Union budget 2014-15 Edelman

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  • Union Budget 2014-15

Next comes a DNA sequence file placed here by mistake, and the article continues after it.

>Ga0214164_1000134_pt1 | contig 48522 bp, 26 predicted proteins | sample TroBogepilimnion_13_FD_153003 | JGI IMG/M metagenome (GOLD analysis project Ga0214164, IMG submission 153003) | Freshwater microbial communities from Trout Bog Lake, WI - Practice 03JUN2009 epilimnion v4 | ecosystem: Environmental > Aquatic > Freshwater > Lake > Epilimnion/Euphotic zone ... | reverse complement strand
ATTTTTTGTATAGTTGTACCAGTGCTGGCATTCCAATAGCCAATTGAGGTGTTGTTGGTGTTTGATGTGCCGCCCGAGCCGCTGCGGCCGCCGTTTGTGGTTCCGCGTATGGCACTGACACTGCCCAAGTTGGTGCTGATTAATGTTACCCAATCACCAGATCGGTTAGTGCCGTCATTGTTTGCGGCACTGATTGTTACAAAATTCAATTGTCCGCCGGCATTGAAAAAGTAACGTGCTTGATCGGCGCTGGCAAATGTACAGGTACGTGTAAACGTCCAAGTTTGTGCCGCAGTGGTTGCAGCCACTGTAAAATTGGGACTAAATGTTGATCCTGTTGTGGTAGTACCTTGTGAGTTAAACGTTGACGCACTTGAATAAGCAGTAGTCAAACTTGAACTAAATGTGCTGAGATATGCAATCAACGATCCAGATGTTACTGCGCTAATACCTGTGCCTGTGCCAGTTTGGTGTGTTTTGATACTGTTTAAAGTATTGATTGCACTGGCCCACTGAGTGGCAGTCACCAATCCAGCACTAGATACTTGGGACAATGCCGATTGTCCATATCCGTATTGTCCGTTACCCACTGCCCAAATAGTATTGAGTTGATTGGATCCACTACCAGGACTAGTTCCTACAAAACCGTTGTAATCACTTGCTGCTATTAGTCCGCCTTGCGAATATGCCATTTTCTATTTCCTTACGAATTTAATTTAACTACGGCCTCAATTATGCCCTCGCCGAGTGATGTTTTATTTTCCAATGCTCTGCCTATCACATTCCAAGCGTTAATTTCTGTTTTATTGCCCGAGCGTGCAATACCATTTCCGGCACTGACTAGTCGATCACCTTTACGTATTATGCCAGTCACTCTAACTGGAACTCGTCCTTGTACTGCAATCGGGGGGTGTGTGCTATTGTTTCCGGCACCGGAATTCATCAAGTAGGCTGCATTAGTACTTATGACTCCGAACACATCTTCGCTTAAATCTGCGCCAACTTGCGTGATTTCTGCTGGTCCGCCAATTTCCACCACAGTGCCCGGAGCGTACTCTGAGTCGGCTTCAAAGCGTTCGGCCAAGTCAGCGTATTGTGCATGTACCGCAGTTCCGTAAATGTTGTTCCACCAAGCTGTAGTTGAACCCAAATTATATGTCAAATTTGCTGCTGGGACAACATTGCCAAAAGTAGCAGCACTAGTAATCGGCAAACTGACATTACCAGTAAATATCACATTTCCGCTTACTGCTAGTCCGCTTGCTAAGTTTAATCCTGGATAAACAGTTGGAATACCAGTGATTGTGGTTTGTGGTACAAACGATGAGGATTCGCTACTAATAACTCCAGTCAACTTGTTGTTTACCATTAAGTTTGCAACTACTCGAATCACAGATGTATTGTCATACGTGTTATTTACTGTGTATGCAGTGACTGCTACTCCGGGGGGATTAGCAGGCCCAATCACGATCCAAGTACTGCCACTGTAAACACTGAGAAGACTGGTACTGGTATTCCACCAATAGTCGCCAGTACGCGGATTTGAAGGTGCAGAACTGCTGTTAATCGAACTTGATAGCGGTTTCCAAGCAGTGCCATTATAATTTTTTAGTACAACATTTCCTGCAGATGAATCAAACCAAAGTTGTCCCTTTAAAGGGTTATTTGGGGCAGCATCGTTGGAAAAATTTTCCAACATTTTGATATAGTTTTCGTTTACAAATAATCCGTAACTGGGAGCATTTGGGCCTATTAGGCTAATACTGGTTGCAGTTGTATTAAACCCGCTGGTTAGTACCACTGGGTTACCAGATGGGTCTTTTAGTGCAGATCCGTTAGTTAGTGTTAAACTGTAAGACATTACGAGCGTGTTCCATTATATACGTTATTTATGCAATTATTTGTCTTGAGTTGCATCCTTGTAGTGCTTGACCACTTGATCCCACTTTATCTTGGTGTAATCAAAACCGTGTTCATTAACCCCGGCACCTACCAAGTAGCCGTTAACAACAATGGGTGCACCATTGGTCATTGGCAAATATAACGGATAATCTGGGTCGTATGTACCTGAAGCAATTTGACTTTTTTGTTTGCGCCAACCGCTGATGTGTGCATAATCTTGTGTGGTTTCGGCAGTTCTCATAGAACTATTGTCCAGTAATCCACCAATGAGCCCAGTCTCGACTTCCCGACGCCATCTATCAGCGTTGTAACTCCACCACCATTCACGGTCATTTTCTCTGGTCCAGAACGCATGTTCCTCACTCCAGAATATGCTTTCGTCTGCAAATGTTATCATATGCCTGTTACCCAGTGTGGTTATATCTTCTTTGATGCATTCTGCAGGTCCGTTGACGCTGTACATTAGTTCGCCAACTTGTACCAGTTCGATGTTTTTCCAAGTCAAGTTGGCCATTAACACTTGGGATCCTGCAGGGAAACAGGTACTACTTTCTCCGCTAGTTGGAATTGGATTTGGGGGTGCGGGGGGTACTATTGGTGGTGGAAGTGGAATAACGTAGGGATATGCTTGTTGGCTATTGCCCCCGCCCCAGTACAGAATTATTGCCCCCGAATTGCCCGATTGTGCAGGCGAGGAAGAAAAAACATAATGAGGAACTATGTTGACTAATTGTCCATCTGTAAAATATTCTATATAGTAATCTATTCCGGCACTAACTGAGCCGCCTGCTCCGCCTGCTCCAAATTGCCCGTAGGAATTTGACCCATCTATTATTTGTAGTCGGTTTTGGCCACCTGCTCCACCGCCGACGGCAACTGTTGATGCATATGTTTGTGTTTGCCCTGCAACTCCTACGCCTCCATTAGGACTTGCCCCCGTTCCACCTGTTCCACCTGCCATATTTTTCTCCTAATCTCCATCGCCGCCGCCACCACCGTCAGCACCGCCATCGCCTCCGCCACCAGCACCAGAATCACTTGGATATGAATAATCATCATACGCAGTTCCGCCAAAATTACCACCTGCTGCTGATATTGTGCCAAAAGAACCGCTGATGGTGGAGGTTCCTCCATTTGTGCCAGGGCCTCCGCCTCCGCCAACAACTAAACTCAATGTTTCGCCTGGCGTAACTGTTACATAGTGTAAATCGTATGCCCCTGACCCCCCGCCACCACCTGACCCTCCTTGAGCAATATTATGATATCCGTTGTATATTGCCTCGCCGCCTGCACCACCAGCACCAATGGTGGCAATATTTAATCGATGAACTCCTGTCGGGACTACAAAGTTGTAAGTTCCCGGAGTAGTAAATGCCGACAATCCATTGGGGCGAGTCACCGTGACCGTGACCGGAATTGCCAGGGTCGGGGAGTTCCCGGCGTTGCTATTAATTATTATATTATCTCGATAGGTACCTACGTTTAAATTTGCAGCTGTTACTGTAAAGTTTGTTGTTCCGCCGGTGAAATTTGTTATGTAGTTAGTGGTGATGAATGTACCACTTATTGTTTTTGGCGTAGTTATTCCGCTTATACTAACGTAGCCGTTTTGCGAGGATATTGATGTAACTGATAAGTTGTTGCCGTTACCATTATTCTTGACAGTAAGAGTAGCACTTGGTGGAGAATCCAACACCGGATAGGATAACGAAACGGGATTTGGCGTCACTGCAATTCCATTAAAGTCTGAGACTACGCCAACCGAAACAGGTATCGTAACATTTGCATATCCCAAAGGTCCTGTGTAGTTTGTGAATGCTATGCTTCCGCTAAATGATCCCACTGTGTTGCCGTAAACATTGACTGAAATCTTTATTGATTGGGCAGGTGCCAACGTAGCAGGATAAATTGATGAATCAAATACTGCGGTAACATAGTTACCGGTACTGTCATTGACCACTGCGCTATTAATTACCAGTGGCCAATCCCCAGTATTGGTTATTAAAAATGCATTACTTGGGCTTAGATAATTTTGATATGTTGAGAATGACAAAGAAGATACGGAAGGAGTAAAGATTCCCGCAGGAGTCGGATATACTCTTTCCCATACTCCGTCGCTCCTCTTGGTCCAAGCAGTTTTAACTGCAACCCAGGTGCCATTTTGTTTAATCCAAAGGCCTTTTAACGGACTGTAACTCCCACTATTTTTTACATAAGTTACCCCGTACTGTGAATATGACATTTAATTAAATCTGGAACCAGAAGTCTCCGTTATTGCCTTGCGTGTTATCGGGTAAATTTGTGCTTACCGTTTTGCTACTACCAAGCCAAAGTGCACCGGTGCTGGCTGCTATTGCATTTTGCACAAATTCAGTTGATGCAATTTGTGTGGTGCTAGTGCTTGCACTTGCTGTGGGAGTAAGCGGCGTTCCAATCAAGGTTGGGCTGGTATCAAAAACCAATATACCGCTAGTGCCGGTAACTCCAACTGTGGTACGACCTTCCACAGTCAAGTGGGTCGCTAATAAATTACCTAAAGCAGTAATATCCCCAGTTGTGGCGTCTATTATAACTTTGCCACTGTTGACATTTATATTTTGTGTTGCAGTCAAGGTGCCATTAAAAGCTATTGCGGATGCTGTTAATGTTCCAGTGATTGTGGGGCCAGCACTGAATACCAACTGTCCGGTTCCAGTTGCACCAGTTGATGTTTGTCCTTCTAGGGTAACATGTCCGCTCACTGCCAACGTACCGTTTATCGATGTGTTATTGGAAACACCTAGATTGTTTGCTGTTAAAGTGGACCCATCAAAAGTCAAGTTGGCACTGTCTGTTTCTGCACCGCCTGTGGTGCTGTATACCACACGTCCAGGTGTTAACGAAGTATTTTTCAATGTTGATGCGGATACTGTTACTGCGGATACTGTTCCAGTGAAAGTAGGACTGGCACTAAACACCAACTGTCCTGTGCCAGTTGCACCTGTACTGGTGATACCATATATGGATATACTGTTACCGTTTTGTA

• make a strong effort towards building exports. This can be a major platform to create employment and growth. Faster clearance and simpler procedures for export and import will help companies become part of global value chains or build their own. However, it will be important to see how these proposed changes will be implemented. The tax holiday for power and the benefits for renewable energy should also help address to some extent the power issues that are faced by industry and also provides a good investment opportunity in renewable energy for global and Indian investors. The Finance Minister had a tough act to meet the targets set by his predecessor on fiscal prudence while at the same time balancing the measures to keep the Budget inclusive in its approach. He also had to send a strong message to investors that his government would remain transparent and predictable. In the process he has stayed away from making any big ticket changes but has tinkered with different policy measures available to him. There are several announcements ranging from skill development to a targeted approach to subsidies that give a positive feel to the Budget. Growth and fiscal prudence has, as expected, been the underpinning sentiment in the Union Budget presented by Finance Minister Arun Jaitley. The focus on foreign direct investment is a welcome step as also is the stress on the introduction of the goods and services tax this year. Duty concessions and removal of inverted duty structures should also help some important sectors. The intent of the government to bring the focus back on growth of over 5 per cent is good though the stock markets initially failed to recognise the intent and lost ground, subsequently gaining after tax proposals were announced. Industry has remained positive though cautious. The devil, they understand, will lie in the details. It is also important to note that intent alone will not help in resurrecting the manufacturing sector, which is important for growth. Importantly, the Minister has addressed the issue of retrospective taxation, though industry and investors may feel that more could have been achieved and would have hoped from some stronger words to give solace to distressed investors. However, it is important that he has been categorical about making the tax regime transparent and predictable for investors. The increase in FDI limits for sectors has been a good indicator of how the government views foreign investment. The reliance on the PPP model for infrastructure, which was evident across the speech, is a good step towards fiscal prudence. The emphasis on PPP model to create a strong manufacturing base would benefit investors. Manufacturing has rightly received a lot of attention. The decision to place importance on industrial corridors and building smart cities will also help in building a strong base for investment and should provide a wider base for investment for Indian and foreign players. On the export front it is important that the Minister has shifted some of the responsibility to the states by establishing the export promotion mission that will bring state and central efforts under one umbrella. It is time that the states also Major Administrative Announcements New Urea Policy would be formulated. Introduction of GST to be given thrust High Level Committee to be constituted by the CBDT before taking any decision retrospective taxation Sort out pending tax demands of more than Rs. 4 lakh crore under dispute and litigation Income-tax Settlement Commission scope to be enlarged New Indian Accounting Standards to be adopted by Indian Companies New Expenditure Management Commission to look into expenditure reforms Shyama Prasad Mukherji Rurban Mission for integrated project based infrastructure Foreign Direct Investments 4.5 Fiscal Deficit 2013-14 Actual 2014-15 Target % of GDP 4.1 2015-16 3.6 2016-17 3 Estimated Revenue De cit 2.9 3.3 % % DefenceInsurance T. S. Vishwanath Senior Advisor - Public Affairs Fiscal prudence takes priority Highlights To roll out by the end of this scalGST 200 crores for the statue of Sardar Patel in Gujarat 2.29 lakh crore for Defence sector One Uniform KYCDemat Account, FDI in manufacturing to be given a thrust Incentives for Real Estate Investment Trusts 3,600 crore under National Rural Drinking Water Programme Individual tax payers will get exemptions of Rs 2.5 lakh 4 AIIMS 5 IITs 5 IIMs